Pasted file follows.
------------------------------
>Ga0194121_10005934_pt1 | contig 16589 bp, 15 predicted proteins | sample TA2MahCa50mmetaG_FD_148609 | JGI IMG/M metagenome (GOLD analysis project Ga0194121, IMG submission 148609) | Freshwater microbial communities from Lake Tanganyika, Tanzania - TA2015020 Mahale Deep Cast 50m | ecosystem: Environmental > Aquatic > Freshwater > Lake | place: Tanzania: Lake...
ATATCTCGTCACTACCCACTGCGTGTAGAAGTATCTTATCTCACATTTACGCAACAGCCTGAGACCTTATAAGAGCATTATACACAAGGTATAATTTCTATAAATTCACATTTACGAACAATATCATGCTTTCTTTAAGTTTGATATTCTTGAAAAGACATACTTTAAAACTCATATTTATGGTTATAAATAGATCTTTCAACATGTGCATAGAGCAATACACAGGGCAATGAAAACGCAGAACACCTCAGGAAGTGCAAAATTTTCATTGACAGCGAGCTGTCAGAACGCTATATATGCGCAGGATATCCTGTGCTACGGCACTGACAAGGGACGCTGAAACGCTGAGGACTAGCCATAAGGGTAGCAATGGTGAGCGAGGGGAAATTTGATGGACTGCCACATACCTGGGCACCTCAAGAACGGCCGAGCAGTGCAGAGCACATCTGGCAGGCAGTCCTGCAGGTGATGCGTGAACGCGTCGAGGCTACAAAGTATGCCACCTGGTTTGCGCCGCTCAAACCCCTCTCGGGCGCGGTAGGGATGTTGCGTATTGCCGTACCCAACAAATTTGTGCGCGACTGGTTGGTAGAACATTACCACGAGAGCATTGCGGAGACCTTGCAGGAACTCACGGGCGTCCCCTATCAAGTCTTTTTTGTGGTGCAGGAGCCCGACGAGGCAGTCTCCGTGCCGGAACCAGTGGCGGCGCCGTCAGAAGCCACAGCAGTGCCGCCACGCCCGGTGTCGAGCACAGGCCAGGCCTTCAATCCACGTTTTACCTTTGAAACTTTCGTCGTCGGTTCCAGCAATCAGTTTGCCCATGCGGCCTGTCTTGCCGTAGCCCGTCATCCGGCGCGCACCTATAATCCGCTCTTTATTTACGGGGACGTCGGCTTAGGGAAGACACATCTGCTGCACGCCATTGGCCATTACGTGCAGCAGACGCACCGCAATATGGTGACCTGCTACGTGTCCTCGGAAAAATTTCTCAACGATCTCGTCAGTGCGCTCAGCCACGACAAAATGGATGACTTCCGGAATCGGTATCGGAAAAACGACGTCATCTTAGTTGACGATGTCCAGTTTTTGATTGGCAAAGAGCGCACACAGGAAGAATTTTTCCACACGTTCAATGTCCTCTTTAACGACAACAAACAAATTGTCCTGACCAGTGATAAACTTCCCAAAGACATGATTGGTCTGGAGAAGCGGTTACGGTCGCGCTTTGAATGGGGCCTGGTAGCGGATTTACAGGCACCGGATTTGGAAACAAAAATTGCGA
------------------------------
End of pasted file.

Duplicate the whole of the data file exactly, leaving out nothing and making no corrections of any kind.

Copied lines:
>Ga0194121_10005934_pt1 | contig 16589 bp, 15 predicted proteins | sample TA2MahCa50mmetaG_FD_148609 | JGI IMG/M metagenome (GOLD analysis project Ga0194121, IMG submission 148609) | Freshwater microbial communities from Lake Tanganyika, Tanzania - TA2015020 Mahale Deep Cast 50m | ecosystem: Environmental > Aquatic > Freshwater > Lake | place: Tanzania: Lake...
ATATCTCGTCACTACCCACTGCGTGTAGAAGTATCTTATCTCACATTTACGCAACAGCCTGAGACCTTATAAGAGCATTATACACAAGGTATAATTTCTATAAATTCACATTTACGAACAATATCATGCTTTCTTTAAGTTTGATATTCTTGAAAAGACATACTTTAAAACTCATATTTATGGTTATAAATAGATCTTTCAACATGTGCATAGAGCAATACACAGGGCAATGAAAACGCAGAACACCTCAGGAAGTGCAAAATTTTCATTGACAGCGAGCTGTCAGAACGCTATATATGCGCAGGATATCCTGTGCTACGGCACTGACAAGGGACGCTGAAACGCTGAGGACTAGCCATAAGGGTAGCAATGGTGAGCGAGGGGAAATTTGATGGACTGCCACATACCTGGGCACCTCAAGAACGGCCGAGCAGTGCAGAGCACATCTGGCAGGCAGTCCTGCAGGTGATGCGTGAACGCGTCGAGGCTACAAAGTATGCCACCTGGTTTGCGCCGCTCAAACCCCTCTCGGGCGCGGTAGGGATGTTGCGTATTGCCGTACCCAACAAATTTGTGCGCGACTGGTTGGTAGAACATTACCACGAGAGCATTGCGGAGACCTTGCAGGAACTCACGGGCGTCCCCTATCAAGTCTTTTTTGTGGTGCAGGAGCCCGACGAGGCAGTCTCCGTGCCGGAACCAGTGGCGGCGCCGTCAGAAGCCACAGCAGTGCCGCCACGCCCGGTGTCGAGCACAGGCCAGGCCTTCAATCCACGTTTTACCTTTGAAACTTTCGTCGTCGGTTCCAGCAATCAGTTTGCCCATGCGGCCTGTCTTGCCGTAGCCCGTCATCCGGCGCGCACCTATAATCCGCTCTTTATTTACGGGGACGTCGGCTTAGGGAAGACACATCTGCTGCACGCCATTGGCCATTACGTGCAGCAGACGCACCGCAATATGGTGACCTGCTACGTGTCCTCGGAAAAATTTCTCAACGATCTCGTCAGTGCGCTCAGCCACGACAAAATGGATGACTTCCGGAATCGGTATCGGAAAAACGACGTCATCTTAGTTGACGATGTCCAGTTTTTGATTGGCAAAGAGCGCACACAGGAAGAATTTTTCCACACGTTCAATGTCCTCTTTAACGACAACAAACAAATTGTCCTGACCAGTGATAAACTTCCCAAAGACATGATTGGTCTGGAGAAGCGGTTACGGTCGCGCTTTGAATGGGGCCTGGTAGCGGATTTACAGGCACCGGATTTGGAAACAAAAATTGCGA